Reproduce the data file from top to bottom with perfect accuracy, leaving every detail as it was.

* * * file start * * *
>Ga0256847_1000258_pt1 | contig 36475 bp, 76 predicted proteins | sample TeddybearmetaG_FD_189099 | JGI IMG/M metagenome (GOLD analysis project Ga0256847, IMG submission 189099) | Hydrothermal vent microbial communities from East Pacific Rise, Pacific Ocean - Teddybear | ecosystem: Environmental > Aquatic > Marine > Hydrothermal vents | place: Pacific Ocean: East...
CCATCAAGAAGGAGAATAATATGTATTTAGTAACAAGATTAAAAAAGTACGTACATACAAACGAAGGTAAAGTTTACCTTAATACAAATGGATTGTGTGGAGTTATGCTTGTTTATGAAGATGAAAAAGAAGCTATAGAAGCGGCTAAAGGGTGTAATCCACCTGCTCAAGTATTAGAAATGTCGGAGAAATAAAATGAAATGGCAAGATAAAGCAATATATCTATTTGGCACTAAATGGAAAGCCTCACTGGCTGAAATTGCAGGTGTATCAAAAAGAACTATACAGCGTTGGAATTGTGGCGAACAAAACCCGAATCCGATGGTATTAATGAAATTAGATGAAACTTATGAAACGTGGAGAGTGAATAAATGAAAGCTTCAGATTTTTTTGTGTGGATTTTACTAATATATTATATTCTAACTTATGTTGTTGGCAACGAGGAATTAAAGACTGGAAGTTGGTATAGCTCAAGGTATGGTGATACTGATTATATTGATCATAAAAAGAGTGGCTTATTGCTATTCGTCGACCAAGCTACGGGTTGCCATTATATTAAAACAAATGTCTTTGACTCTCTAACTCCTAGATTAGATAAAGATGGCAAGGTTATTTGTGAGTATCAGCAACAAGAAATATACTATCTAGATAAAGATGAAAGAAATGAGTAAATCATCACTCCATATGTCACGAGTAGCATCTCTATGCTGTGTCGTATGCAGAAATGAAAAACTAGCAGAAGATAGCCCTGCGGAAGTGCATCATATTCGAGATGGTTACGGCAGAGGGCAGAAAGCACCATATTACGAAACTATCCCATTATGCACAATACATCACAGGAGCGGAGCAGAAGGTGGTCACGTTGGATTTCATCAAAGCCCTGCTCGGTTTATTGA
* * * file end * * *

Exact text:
>Ga0256847_1000258_pt1 | contig 36475 bp, 76 predicted proteins | sample TeddybearmetaG_FD_189099 | JGI IMG/M metagenome (GOLD analysis project Ga0256847, IMG submission 189099) | Hydrothermal vent microbial communities from East Pacific Rise, Pacific Ocean - Teddybear | ecosystem: Environmental > Aquatic > Marine > Hydrothermal vents | place: Pacific Ocean: East...
CCATCAAGAAGGAGAATAATATGTATTTAGTAACAAGATTAAAAAAGTACGTACATACAAACGAAGGTAAAGTTTACCTTAATACAAATGGATTGTGTGGAGTTATGCTTGTTTATGAAGATGAAAAAGAAGCTATAGAAGCGGCTAAAGGGTGTAATCCACCTGCTCAAGTATTAGAAATGTCGGAGAAATAAAATGAAATGGCAAGATAAAGCAATATATCTATTTGGCACTAAATGGAAAGCCTCACTGGCTGAAATTGCAGGTGTATCAAAAAGAACTATACAGCGTTGGAATTGTGGCGAACAAAACCCGAATCCGATGGTATTAATGAAATTAGATGAAACTTATGAAACGTGGAGAGTGAATAAATGAAAGCTTCAGATTTTTTTGTGTGGATTTTACTAATATATTATATTCTAACTTATGTTGTTGGCAACGAGGAATTAAAGACTGGAAGTTGGTATAGCTCAAGGTATGGTGATACTGATTATATTGATCATAAAAAGAGTGGCTTATTGCTATTCGTCGACCAAGCTACGGGTTGCCATTATATTAAAACAAATGTCTTTGACTCTCTAACTCCTAGATTAGATAAAGATGGCAAGGTTATTTGTGAGTATCAGCAACAAGAAATATACTATCTAGATAAAGATGAAAGAAATGAGTAAATCATCACTCCATATGTCACGAGTAGCATCTCTATGCTGTGTCGTATGCAGAAATGAAAAACTAGCAGAAGATAGCCCTGCGGAAGTGCATCATATTCGAGATGGTTACGGCAGAGGGCAGAAAGCACCATATTACGAAACTATCCCATTATGCACAATACATCACAGGAGCGGAGCAGAAGGTGGTCACGTTGGATTTCATCAAAGCCCTGCTCGGTTTATTGA